Chinju-fu (in ancient times) (鎮守府 (古代))

Chinju-fu is an office in charge of military affairs in ancient Japan, located in Mutsu Province. As the word "shogun," its commander-in-chief, was first mentioned in 729, it is assumed that an institution equivalent to the Chinju-fu was established in some area in Togoku (the eastern part of Japan, particularly the Kanto region) in the early Nara period. The job grade of Chinju-fu shogun, Commander-in-chief, was equivalent to goi (Fifth Rank) or shii (Fourth Rank).

It is generally assumed that the predecessor of Chinju-fu was Chinjo (Pacification headquarters) mentioned in Shoku Nihongi (Chronicle of Japan Continued), which was attached to Taga-jo Castle where Mutsu kokufu (the provincial capital of Mutsu province) is supposed to have been located. Later, in 802, SAKANOUE no Tamuramaro built Isawa-jo Castle, and then Chinju-fu was moved to Isawa-jo Castle.

Taga-jo Castle Period

It is assumed that an institution equivalent to the Chinju-fu was first established in Taga-jo Castle.

In 759, it was decided that payment of remuneration and provision of servants for the shogun and for his subordinate officers should be the same as those for Kokushi (provincial governor) of Mutsu Province. Around this time, the Chinju-fu shogun started to be appointed around every four years. In those days, the shogun generally doubled as Azechi (inspector of the provincial government) or as Mutsu no kami (the governor of Mutsu Province), and some even held three positions at once.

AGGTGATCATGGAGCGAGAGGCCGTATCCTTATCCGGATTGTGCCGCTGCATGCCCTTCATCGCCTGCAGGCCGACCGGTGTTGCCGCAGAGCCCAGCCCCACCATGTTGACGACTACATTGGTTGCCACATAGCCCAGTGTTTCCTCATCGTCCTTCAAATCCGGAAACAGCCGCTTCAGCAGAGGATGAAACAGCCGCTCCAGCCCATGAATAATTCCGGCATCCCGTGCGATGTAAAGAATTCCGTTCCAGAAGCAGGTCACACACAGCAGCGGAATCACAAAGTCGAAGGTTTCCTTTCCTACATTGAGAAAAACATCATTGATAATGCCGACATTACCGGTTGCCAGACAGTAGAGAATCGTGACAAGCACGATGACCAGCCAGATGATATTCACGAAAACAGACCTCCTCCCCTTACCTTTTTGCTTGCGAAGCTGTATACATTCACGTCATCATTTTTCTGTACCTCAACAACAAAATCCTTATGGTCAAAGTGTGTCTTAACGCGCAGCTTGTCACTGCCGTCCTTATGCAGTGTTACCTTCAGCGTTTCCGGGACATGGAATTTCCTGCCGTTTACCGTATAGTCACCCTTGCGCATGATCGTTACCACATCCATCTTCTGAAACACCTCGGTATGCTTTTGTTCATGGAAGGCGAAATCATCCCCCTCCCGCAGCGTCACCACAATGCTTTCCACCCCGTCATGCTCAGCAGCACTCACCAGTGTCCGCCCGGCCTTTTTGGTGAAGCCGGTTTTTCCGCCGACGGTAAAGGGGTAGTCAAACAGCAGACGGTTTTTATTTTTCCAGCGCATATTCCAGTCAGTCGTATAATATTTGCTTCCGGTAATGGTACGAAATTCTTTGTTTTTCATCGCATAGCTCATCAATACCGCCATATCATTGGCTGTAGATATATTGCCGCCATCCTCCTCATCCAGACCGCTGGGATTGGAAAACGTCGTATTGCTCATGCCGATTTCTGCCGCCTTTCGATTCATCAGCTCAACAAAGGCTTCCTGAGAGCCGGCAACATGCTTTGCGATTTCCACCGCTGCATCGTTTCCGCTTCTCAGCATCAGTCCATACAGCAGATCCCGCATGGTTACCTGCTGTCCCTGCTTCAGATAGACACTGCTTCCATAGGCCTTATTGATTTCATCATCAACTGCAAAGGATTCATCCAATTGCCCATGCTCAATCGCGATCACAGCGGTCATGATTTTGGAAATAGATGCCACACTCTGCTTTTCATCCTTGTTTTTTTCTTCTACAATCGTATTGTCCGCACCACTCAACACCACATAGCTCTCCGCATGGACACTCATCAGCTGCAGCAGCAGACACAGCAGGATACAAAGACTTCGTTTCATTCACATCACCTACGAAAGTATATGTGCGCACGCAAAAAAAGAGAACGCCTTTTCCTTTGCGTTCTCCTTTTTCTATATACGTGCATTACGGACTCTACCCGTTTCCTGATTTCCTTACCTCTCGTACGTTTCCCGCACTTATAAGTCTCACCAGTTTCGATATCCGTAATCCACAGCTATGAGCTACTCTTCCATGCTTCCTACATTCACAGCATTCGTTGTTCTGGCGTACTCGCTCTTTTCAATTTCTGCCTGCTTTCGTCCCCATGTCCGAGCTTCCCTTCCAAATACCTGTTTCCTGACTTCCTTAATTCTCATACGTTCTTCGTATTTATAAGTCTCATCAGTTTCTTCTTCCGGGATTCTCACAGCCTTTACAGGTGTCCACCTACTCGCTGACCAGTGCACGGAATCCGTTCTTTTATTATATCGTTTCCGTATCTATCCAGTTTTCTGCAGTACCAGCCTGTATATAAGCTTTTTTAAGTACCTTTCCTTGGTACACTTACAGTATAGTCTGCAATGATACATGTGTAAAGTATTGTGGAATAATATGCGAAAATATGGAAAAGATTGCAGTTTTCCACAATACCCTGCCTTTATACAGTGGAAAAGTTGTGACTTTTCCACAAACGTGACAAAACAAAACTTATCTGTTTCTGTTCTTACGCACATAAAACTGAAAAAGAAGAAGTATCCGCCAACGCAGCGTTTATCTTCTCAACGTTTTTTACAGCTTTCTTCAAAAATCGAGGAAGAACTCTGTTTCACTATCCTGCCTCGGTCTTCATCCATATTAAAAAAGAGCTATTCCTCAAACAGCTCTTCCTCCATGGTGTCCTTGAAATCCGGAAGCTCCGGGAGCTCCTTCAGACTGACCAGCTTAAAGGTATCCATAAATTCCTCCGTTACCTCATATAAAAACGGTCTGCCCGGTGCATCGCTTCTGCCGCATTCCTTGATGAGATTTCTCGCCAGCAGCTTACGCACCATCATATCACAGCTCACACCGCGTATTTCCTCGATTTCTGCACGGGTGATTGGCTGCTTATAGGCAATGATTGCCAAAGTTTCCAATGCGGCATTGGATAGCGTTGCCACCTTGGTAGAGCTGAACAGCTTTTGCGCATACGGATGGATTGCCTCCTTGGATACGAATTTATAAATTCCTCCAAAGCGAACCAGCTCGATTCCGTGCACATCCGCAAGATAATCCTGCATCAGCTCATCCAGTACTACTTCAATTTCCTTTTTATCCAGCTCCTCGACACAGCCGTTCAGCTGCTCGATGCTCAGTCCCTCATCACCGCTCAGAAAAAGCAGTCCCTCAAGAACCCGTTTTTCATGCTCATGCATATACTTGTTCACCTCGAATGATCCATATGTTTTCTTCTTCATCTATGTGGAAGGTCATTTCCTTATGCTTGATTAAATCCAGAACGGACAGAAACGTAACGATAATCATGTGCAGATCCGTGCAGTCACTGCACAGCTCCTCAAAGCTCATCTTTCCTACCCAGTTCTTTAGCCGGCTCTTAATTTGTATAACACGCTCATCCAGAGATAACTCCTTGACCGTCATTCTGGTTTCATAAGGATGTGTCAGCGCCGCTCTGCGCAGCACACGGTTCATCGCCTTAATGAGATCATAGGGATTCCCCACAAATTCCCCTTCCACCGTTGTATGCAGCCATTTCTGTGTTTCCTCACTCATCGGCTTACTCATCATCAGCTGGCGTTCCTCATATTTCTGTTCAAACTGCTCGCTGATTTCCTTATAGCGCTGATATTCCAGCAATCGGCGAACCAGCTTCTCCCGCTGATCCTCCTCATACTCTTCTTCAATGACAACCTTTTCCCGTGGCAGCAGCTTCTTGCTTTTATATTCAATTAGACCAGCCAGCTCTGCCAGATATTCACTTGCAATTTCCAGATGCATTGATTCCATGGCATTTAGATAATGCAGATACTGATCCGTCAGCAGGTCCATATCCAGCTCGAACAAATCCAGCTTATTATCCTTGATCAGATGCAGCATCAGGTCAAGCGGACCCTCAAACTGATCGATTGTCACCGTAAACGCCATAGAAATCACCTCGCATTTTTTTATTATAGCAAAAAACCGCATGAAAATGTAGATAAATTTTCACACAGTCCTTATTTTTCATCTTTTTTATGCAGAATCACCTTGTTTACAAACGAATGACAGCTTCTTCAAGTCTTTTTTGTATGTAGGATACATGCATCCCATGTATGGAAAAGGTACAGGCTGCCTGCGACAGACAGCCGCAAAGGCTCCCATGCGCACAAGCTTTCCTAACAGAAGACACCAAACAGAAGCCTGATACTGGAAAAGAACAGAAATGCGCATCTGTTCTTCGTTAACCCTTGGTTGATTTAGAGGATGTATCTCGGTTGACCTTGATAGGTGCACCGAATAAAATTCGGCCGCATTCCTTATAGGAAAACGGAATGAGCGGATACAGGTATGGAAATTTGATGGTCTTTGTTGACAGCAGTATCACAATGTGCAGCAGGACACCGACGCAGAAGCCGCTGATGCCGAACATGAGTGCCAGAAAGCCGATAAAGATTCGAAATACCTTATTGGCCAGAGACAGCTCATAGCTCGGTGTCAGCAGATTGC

For expeditions to fight barbarians, Seii Taishi (great general who subdues the barbarians) or Seito Taishi (great general who subdues the eastern barbarians) was appointed and Seitogun (expeditionary force) was organized under him. The Chinju-fu is said to have been in charge of military affairs in Mutsu Province, including ordinary defense and the construction and maintenance of josaku (official defense site).

Isawa-jo Castle Period

In 802, when SAKANOUE no Tamuramaro built Isawa-jo Castle, Chinju-fu was relocated from Taga-jo Castle to Isawa-jo Castle. After this relocation the institutional structure was proactively organized and, for example, in 812, the number of officials composing Chinju-fu was clearly specified; one shogun, one gungen (assistant deputy general), two sergeants, one doctor and one do-shi (commissioned officer of big bow).

The official seal of Mutsu Province had been used in the Chinju-fu but in 834 an official seal of the Chinju-fu was created and supplied. Thus the Chinju-fu after the relocation served as a second kokufu, which operated separately from the Mutsu kokufu located in Taga-jo Castle, and controlled Isawa (south of Iwate Prefecture).

Thus the Chinju-fu was originally designed to serve as a peacetime governing institution, not to subdue barbarians in emergencies. So after the mid Heian period the true function of the Chinju-fu was forgotten and only the title of Chinju-fu shogun remained, being granted as military glory.